Howatson noticed when CHEP began implementing 4:5 working weeks for new parents that office time could be used more productively: “You would have new mums coming in, and doing a full-time job in four days. They would be working till 10pm Monday-Thursday and when Fridays came around, their colleagues would chill and go to the pub.”  It wasn’t fair, and he could see the new parents were using their time more efficiently. So now they offer the same flexibility to everyone. Occasional 2am creative sessions are part of the gig, if that means staff need to go to the dentist, teach yoga and pilates, surf, or just sleep in they’re welcome to. It’s a move away from the David Brent era jacket-on-the-back-of-the-desk attitude that prioritizes physical, rather than mental, presence in an organization.

Talking to Chris about this, it strikes me that the secret to being a good boss isn’t sitting on a chair backward and talking to your employees about their plans for the weekend. It’s having a deep and detailed enough understanding of their role, and how it fits within the organization, to address problems and offer tangible solutions. Howatson notes, “We’ve only ever been run by the same three people, so that means there’s consistency.”  It’s this stable leadership and organizational memory that Howatson credits Clemenger’s strong culture with. And while many advertisers will shop around for positions during a career, Howatson says there’s a countertrend for sticking with the same company. The risk, he suggests, of jumping for a quick pay rise is that you’ll miss out on the depth of development and the confidence of learning an organization from the ground up. “At the better agencies, you will find there’s a surprising level of stability at the top.” 

So, how can new recruits get, and keep jobs at great agencies? “Some people show up in an interview, and their point of view is ‘I’m keen, I want to be here, just let me in and I’ll do my best.’ And then there’s another sort who wants to know what their job is going to be every second of the day, they want a contract and a job description that outlines specifically what they do and what they don’t do. And unfortunately, there’s not a lot of room for the latter. Because things change. And the thing I love about change is that there’s always an opportunity there. If nothing ever changes, it’s just 1950, and you come to work every day, and then, if someone dies in the position above you, you might be considered for a promotion. Whereas there’s probably no greater example than me and my age, and what’s possible if you just really work hard and try to find opportunities. One of the greatest things about our industry is it’s a real meritocracy.”

The one truth of that meritocracy though is that the client’s needs will always dictate the nature of the work, and the client’s needs are changing rapidly. This is one of the reasons CHEP has quarterly, rather than yearly reviews. As economist Milton Freeman noted, the only certainty for jobs in the future is that “human wants and needs are infinite.” As Howatson has learned, are clients.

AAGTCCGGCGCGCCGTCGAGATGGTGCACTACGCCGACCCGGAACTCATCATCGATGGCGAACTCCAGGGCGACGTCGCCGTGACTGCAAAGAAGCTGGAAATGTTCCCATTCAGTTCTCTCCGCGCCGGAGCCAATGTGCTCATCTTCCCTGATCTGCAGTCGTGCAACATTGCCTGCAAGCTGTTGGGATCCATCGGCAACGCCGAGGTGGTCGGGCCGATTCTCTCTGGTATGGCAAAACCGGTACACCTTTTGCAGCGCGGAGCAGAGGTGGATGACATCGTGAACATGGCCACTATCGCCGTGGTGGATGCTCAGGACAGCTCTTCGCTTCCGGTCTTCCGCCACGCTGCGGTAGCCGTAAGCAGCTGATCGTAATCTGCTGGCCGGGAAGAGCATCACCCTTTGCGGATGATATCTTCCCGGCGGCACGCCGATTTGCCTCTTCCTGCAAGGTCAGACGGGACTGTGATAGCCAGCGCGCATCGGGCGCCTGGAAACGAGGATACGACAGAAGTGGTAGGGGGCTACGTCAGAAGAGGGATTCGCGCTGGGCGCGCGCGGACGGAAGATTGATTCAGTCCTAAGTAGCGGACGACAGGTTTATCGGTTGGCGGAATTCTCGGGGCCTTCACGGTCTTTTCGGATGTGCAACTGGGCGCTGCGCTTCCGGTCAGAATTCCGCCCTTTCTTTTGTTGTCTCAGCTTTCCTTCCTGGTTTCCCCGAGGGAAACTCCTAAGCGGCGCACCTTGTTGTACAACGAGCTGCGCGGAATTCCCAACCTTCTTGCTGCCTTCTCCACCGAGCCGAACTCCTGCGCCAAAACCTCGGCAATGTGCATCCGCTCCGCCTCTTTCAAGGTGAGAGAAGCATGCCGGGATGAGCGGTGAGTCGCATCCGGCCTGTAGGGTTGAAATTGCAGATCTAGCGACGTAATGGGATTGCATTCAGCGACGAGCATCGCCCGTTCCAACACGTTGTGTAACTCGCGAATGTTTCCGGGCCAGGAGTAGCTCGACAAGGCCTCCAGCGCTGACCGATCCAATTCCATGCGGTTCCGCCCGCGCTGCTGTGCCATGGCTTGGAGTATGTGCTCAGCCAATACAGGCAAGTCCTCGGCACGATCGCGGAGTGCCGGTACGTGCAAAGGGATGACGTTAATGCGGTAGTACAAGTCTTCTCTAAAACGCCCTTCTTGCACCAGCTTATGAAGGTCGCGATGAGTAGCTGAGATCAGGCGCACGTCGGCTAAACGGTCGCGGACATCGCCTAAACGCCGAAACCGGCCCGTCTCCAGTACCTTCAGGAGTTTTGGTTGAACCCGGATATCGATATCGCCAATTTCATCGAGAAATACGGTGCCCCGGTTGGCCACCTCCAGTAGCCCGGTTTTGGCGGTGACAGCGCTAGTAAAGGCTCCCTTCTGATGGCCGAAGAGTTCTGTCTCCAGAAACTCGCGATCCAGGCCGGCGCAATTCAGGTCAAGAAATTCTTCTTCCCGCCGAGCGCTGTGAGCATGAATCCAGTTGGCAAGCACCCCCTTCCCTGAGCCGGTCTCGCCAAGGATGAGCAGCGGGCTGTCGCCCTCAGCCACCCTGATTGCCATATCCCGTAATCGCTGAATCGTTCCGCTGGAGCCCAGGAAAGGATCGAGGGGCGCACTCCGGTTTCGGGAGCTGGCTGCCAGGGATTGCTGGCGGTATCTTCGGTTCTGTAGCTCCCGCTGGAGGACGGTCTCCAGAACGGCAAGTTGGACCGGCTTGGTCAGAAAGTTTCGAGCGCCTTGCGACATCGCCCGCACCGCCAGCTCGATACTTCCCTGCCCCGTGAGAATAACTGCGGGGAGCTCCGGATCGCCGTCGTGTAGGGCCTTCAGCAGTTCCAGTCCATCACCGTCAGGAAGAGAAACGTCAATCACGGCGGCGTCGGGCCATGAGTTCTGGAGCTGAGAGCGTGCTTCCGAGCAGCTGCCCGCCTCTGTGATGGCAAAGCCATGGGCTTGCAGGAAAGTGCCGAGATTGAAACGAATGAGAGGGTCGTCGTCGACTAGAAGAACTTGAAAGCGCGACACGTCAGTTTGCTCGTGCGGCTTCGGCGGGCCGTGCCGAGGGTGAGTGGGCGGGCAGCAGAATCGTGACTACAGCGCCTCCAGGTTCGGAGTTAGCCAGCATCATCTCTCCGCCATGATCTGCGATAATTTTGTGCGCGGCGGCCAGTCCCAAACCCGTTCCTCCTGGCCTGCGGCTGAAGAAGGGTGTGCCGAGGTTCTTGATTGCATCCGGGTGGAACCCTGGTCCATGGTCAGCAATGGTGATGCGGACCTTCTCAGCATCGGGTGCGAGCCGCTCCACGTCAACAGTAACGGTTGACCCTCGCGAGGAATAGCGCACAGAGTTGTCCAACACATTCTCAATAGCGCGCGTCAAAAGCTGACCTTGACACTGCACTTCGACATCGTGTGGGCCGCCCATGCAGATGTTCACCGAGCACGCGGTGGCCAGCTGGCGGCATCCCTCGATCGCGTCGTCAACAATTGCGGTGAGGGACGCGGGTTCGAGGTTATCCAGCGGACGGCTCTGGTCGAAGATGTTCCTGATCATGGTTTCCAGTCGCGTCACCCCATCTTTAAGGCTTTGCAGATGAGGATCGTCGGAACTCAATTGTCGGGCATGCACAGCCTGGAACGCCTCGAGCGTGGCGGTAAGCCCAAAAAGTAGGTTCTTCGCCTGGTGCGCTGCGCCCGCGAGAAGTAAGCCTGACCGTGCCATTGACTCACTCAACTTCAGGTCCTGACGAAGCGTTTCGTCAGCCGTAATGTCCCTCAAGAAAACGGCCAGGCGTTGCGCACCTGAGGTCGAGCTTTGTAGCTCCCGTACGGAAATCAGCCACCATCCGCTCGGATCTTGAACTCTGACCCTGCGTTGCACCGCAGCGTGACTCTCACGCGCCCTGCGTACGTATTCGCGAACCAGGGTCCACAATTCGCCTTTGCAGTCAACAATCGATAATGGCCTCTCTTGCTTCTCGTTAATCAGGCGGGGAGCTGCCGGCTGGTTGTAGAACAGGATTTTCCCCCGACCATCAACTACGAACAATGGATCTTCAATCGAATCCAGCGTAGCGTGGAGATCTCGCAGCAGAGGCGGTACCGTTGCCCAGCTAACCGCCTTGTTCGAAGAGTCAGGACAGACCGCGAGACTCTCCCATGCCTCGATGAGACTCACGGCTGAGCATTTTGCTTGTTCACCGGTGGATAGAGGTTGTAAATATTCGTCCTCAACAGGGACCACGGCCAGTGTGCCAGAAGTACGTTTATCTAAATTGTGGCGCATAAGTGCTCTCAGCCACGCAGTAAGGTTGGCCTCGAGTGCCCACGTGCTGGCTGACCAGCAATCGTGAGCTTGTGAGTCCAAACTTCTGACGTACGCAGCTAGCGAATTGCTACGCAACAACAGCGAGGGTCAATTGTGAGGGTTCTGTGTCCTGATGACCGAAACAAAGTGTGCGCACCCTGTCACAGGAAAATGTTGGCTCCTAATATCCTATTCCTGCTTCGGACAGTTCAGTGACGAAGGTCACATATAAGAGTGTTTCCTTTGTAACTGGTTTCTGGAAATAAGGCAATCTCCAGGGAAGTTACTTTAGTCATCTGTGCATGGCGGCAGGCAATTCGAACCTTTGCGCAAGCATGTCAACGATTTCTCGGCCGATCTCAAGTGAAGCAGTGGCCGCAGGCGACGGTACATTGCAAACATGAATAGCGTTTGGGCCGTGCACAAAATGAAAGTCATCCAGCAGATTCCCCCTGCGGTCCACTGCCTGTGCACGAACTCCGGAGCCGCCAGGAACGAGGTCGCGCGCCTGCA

Asked what future leaders should be focusing on when they’re showing up for work Howatson is reflective. “The boring answer, of course, is transformation.” The challenge of transformation, however, he notes, is confidence, and it’s something the industry bleeds. “Human beings can do anything when they are confident, and you can smell it when people aren’t. And a lot of our industry is turning up fearful – fearful of consultants, fearful of clients not paying them enough, fearful of the pitch. We need to return to a state of confidence in what we do. There’s a lot of evidence for the efficacy of what we do, and the efficacy of the industry. So, it’s time to stop the negative chat.” 

Howatson refers to the “hideous” behaviour you see in trade-news where advertisers leap to tear other advertisers down, and a barrage of negative press releases herald the “death” of this and that trend. He concedes that when he was starting out he probably even penned some of them, but as he’s matured in the business he’s made a concerted effort to win on positivity. Positivity, Howatson says, is one way junior people can make themselves “magnetic” in agencies. 

“What we do every day is hard enough as it is.” One thing advertisers do every day is manage risk. Howatson sites Clemenger group exec Robert Morgan in saying “you can pursue certainty, or manage risk” – some big agencies are happy to pursue certainty and sit in the middle, Howatson says, but most agencies want growth and growth means risks. He notes that when he started at CHE the company wasn’t making money and data and tech were lepers in the industry. People thought he was insane for stretching the budget, now data and tech are second nature to most agencies, and CHEP is doubling down, investing in Augmented and Virtual Reality with their new Mixed Reality division.  “What I learned was that everything can be undone, if it doesn’t work, you just fix it.”

Chris Howatson will be speaking at Mumbrella neXt. Mumbrella neXt is a half-day conference dedicated to the development, growth and investment in the next stars of the media and marketing industry. It features some of the best-known senior leaders as they arm attendees with the skills they need to fast track their careers. Tickets can be purchased here.